One of the mysteries of the English language finally explained.
A butter substitute made from vegetable oils or animal fats.
fat, oil, cooking oil, animal fatView synonyms
- ‘Do not add butter, margarine or vegetable oils to baby foods or soft table foods.’
- ‘Crush pumpkin and add cornmeal, milk, sugar, salt, onion, pimento pepper and margarine.’
- ‘I am pleased Paul eats primal fare such as this, and little in the way of unhealthy man-made fats such as margarine and processed foods.’
- ‘When you eat soy oil in foods other than margarine, it is almost always hydrogenated.’
- ‘Take a suitable pan, grease with margarine or butter and dust with flour.’
- ‘This is why it is added to foods such as bacon, smoked fish, canned vegetables, margarine, bread and savoury snacks.’
- ‘You really need to put a layer of either butter or margarine on the bread first.’
- ‘Just a few ounces of cheese, butter and margarine were allowed per person, along with one fresh egg a week.’
- ‘It produces a yearly crop of around 140,000 tonnes which is processed into products like vegetable oil and margarine.’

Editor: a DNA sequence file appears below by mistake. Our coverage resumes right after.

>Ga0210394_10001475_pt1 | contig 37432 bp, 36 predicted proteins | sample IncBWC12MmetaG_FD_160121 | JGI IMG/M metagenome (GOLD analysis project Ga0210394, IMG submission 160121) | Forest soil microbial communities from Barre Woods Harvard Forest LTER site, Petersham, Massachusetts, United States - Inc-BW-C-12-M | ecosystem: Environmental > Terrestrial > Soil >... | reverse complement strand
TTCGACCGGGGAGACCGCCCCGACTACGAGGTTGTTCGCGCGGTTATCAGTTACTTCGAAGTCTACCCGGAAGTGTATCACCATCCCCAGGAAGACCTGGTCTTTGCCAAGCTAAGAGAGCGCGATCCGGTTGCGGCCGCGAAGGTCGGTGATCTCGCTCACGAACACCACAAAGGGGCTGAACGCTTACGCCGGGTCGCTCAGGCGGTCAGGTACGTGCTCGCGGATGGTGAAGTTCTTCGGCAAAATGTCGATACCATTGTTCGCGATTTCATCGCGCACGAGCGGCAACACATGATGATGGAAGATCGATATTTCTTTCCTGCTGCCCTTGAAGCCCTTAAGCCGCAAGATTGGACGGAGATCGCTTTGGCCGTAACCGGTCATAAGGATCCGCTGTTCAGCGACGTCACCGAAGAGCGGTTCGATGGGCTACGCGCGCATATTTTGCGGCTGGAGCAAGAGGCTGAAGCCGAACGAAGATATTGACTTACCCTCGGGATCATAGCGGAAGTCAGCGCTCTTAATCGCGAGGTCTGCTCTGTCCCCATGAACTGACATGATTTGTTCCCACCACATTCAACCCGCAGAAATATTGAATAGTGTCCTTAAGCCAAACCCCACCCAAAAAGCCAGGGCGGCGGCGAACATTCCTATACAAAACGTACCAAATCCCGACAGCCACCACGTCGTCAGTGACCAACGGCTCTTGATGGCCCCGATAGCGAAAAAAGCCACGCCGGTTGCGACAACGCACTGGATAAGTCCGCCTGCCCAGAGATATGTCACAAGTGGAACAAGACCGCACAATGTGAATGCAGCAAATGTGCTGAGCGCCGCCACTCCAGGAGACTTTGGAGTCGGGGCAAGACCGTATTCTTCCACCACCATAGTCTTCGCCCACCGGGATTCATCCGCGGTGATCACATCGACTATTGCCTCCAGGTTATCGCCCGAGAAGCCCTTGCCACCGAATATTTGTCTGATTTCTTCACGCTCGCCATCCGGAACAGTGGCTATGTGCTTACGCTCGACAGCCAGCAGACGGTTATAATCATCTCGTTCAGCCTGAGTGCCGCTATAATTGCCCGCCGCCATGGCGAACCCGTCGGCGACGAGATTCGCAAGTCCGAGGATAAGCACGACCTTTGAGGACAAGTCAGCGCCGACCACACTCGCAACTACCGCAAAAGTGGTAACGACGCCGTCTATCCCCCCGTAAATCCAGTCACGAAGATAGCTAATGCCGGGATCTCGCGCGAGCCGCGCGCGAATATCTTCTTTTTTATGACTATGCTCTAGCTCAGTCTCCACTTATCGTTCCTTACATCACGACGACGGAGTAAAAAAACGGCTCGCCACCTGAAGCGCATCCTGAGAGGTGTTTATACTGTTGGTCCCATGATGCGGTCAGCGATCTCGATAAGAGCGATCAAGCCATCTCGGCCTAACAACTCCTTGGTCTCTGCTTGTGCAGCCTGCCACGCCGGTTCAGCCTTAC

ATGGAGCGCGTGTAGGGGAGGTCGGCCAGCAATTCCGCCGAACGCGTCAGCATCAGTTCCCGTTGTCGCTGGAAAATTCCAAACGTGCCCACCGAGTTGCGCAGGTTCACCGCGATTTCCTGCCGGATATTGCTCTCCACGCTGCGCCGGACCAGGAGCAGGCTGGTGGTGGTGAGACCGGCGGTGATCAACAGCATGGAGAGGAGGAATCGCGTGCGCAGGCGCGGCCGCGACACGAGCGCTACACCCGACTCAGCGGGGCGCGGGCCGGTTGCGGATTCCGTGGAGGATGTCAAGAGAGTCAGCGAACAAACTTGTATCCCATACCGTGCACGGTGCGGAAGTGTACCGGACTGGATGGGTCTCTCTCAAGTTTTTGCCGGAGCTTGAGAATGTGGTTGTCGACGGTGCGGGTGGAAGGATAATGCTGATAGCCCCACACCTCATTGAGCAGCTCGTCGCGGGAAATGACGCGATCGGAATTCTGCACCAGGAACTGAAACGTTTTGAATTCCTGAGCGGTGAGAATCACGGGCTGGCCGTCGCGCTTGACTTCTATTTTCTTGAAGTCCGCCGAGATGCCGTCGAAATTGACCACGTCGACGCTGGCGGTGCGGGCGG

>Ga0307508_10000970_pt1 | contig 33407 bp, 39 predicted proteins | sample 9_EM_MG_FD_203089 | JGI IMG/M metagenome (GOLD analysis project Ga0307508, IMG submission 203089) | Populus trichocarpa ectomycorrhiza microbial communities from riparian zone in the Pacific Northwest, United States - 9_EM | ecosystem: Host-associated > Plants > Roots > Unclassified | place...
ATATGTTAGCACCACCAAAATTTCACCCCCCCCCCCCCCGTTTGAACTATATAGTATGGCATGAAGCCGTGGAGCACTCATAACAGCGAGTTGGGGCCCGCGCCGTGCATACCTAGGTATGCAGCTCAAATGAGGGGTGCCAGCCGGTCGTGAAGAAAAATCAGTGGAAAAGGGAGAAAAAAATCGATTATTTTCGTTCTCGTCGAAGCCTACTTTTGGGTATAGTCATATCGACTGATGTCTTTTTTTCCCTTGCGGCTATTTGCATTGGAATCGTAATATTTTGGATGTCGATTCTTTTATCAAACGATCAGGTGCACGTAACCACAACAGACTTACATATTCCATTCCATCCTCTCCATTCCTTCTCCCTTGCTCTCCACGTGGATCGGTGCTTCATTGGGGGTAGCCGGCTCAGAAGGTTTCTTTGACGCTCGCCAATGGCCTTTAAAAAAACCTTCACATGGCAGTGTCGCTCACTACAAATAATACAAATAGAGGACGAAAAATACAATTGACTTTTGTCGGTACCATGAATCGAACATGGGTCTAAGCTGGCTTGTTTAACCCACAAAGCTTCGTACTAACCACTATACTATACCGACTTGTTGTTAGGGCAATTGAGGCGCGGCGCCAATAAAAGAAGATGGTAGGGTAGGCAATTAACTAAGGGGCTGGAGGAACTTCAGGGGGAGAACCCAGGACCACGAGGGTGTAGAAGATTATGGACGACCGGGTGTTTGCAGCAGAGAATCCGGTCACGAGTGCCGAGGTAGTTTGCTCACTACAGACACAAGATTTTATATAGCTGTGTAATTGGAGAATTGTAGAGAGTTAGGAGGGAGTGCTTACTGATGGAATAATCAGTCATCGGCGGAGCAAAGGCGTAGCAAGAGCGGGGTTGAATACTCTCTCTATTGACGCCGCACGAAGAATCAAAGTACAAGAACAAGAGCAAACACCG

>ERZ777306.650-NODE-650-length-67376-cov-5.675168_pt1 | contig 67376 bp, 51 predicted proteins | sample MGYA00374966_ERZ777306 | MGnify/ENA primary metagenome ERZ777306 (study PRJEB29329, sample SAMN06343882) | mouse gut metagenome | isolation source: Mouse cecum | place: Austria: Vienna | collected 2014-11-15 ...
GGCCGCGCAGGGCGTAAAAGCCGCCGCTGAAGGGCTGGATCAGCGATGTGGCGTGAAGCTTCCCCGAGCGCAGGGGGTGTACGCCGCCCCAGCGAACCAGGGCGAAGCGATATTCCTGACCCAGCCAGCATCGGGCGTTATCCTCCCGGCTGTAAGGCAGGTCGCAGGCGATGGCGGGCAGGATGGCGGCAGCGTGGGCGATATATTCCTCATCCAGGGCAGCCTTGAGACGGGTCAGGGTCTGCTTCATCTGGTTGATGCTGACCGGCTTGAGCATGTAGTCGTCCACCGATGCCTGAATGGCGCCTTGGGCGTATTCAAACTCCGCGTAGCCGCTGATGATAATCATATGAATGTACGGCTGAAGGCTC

- ‘Serve with your choice of toppings - margarine, sour cream, chives, Bacon bits.’
- ‘Shea butter in refined form has been used for margarine and as a substitute for cocoa butter.’
- ‘The packed lunches were found to be high in fat because of crisps, chocolate bars, biscuits and the amount of butter and margarine used.’
- ‘They are served hot or cold spread with butter or margarine and sometimes jelly jam and cream.’
- ‘In a separate bowl, beat margarine, honey, brown sugar, egg and vanilla until well blended.’
- ‘All we can buy from the supermarket is sausage, bread and margarine.’
- ‘The second meal is a quarter loaf of brown bread with peanut butter and margarine.’
- ‘Never substitute margarine for the butter, since the whole point of shortbread is its buttery taste.’
- ‘Avoid fried food, and stay clear of margarine and other processed vegetable oils.’
- ‘They ate bread and margarine and vegetables grown by their unpaid gardener.’
- ‘The one recorded by his cook contained peanut butter and banana spread on white bread then fried in margarine until sizzling hot and brown.’
Late 19th century: from French, from Greek margaron ‘pearl’ (because of the lustre of the crystals of esters from which it was first made) + -ine.
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